Noise pollution affects humans as well as animals. However, a US study over fifteen years that was the subject of a recent publication affirms that this type of pollution also impacts trees. According to the researchers, this causes an impoverishment of the diversity of the vegetation in the places concerned.
The noise scares away essential birds from trees
In 2018, we discussed how noise pollution could impact birdsong. This causes in these animals chronic stress negatively influencing their biological clock and therefore their ability to mate. Before that, several studies had already affirmed that noise will be the next big public health crisis in urban spaces. In humans, noise pollution thus causes hypertension, insomnia, other sleep disorders and obviously, hearing loss.
A study published in Proceedings of the Royal Society B April 14, 2021 underlines that noise also harms to trees and vegetation in general. Above all, its effects can last a long time after a possible return to silence. Biologists at California Polytechnic State University in San Luis Obispo (United States) have found a reduction in 75% of young pine shoots gable in noisy areas, compared to quieter areas.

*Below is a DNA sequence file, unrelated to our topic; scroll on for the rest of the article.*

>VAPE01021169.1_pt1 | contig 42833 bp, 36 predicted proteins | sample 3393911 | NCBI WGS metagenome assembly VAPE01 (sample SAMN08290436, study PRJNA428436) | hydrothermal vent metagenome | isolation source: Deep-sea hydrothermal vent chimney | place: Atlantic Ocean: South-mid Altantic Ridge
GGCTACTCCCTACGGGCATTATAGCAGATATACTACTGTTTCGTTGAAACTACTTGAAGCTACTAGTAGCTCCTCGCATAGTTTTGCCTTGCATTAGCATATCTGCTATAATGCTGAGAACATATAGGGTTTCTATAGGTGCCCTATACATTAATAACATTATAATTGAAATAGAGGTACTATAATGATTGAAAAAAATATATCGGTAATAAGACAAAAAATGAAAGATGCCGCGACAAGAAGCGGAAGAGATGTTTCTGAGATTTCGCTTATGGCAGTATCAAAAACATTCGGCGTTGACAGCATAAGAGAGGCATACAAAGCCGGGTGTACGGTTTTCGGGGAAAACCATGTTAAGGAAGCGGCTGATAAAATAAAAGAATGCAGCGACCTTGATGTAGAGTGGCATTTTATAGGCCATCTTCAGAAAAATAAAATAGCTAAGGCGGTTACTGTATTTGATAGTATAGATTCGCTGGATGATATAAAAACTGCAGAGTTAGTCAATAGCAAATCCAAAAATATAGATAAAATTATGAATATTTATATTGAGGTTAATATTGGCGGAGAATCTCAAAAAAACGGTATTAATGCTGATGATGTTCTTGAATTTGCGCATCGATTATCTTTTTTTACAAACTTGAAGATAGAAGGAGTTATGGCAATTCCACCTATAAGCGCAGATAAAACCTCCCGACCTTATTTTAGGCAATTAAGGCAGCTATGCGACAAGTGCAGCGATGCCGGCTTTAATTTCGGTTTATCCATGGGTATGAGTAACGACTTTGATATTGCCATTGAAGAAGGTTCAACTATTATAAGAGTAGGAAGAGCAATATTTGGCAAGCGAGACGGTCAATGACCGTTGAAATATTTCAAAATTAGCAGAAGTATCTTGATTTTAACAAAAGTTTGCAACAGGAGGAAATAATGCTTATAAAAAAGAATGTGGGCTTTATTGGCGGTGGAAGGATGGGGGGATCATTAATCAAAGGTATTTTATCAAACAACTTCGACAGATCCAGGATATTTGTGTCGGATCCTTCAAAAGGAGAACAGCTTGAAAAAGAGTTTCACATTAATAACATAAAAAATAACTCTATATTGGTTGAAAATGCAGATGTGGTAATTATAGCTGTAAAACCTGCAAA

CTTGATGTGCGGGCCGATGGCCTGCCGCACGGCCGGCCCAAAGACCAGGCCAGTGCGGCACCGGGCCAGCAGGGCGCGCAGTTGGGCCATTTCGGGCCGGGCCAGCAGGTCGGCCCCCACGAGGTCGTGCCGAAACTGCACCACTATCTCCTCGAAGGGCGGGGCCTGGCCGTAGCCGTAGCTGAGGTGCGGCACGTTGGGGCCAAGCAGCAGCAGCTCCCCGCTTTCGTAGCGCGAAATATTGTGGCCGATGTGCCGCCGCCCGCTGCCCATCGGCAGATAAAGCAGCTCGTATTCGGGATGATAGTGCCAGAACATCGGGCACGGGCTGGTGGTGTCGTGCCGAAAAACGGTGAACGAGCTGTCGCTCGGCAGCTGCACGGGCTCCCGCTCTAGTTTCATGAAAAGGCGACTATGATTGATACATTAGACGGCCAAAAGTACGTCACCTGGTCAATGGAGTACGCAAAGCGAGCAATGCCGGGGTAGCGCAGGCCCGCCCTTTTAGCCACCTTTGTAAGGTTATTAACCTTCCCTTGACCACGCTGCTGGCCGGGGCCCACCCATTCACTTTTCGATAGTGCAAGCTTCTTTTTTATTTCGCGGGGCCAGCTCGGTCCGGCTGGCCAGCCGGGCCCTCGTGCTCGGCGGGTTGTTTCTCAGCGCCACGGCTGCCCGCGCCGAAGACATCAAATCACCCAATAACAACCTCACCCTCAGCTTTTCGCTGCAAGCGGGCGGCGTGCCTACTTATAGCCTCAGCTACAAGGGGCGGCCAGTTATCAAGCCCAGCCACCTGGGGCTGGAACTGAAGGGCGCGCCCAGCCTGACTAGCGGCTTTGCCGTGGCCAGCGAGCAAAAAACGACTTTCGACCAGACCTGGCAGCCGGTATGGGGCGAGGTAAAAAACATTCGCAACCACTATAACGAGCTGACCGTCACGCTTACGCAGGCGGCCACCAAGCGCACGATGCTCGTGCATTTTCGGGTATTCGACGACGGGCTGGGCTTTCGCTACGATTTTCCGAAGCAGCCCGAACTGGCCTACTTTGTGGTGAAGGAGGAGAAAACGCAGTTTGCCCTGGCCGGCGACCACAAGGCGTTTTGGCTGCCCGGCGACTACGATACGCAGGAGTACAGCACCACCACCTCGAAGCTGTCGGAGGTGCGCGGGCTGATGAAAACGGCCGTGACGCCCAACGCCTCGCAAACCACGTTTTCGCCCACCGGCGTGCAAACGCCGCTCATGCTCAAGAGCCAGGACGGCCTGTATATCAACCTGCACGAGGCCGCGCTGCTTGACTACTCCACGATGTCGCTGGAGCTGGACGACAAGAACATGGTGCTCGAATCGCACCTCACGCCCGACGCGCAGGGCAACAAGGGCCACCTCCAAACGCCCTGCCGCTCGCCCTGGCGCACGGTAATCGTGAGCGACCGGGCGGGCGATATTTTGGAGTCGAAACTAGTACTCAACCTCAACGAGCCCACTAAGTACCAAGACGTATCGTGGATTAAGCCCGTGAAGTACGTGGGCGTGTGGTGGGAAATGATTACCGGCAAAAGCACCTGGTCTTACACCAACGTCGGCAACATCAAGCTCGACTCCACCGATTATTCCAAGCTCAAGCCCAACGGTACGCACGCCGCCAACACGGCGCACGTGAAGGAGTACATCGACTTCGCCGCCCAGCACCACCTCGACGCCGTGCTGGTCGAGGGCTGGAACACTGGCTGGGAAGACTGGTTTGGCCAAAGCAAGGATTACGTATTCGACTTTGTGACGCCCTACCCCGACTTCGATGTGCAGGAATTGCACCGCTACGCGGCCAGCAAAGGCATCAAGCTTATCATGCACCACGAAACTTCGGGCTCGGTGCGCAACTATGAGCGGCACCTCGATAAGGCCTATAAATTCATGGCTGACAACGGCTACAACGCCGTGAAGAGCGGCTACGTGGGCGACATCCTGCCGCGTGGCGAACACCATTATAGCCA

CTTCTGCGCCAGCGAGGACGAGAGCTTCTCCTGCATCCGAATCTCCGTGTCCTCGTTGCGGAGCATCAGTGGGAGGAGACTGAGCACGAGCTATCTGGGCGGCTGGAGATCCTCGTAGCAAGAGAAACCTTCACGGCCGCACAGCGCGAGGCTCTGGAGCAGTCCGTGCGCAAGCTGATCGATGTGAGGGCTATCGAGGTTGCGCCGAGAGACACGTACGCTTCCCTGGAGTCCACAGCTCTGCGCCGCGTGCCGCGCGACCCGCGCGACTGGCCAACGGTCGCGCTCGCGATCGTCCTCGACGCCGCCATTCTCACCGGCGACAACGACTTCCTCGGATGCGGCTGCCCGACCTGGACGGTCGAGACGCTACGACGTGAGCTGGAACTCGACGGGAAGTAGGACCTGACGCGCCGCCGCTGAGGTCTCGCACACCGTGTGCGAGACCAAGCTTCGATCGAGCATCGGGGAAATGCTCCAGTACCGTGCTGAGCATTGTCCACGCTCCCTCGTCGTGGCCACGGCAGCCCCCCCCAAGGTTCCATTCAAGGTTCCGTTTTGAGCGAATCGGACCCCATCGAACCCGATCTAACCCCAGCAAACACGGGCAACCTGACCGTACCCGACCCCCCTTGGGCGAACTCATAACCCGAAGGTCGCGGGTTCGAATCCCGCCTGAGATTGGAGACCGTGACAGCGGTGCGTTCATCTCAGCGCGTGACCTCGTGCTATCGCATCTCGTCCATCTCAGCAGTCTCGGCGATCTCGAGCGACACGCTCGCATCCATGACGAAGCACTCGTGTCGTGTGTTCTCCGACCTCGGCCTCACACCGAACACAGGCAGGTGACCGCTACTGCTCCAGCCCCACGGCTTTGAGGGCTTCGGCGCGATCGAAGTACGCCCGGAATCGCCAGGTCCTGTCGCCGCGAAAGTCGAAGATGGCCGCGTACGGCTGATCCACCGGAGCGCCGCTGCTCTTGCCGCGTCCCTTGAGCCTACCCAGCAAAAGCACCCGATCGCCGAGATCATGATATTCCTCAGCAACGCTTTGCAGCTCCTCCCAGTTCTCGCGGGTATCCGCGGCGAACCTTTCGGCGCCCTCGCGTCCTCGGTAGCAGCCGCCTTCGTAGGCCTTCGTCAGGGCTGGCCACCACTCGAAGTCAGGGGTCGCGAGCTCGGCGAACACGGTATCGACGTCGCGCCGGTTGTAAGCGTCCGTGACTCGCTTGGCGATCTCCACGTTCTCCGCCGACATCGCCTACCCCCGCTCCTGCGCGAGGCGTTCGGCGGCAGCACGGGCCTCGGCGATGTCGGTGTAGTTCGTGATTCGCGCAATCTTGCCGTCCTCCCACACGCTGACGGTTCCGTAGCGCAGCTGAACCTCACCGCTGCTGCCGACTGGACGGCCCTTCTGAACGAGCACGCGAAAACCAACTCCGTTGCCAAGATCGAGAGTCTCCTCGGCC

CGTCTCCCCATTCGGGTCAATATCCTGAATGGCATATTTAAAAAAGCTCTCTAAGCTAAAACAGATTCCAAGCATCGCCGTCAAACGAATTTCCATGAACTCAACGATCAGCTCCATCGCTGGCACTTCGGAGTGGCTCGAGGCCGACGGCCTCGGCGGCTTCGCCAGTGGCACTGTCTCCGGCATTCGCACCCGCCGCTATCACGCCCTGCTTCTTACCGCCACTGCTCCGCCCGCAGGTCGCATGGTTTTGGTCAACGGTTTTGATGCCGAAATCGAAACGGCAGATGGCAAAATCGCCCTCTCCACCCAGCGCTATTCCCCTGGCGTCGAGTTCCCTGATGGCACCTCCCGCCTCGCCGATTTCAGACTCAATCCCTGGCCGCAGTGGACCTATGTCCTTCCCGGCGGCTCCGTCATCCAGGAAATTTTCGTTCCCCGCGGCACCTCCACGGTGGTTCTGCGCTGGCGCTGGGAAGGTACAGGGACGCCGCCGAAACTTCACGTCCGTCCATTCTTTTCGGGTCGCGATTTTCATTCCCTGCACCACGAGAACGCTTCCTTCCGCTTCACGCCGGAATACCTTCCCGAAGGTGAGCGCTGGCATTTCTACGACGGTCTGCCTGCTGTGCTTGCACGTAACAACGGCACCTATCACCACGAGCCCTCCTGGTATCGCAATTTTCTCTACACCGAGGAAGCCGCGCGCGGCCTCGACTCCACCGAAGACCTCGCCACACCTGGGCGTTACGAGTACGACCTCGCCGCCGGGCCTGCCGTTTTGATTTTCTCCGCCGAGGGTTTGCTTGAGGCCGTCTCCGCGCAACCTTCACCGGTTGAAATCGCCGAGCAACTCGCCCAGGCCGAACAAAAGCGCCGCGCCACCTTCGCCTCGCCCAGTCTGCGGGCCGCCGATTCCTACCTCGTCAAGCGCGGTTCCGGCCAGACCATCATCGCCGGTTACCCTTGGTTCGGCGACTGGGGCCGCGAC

The researchers then looked at areas where the noise pollution had disappeared. The goal was to observe the reaction of the trees, assuming that in the absence of noise, they would recover fairly quickly. They indeed assumed that the birds were going come back and scatter the seeds trees on the now silent plots.
A lack of consideration of the problem of noise pollution
However, the results show a long-term decline young shoots. The birds do not return to the previously noisy plots. Some species like the scrub jay even learn to avoid certain areas. In short, eliminating the noise does not necessarily lead to a resumption of ecological functions. Researchers believe that animals may take some time to rediscover places previously too noisy. However, this duration is impossible to quantify.
“The effects of noise pollution caused by humans infiltrate the structure of these forest communities”, said Clint Francis, co-author of the study.
In the meantime, biologists believe that the assessment of the impacts of urbanization on nature must take into account noise pollution, but also light pollution, both too often ignored.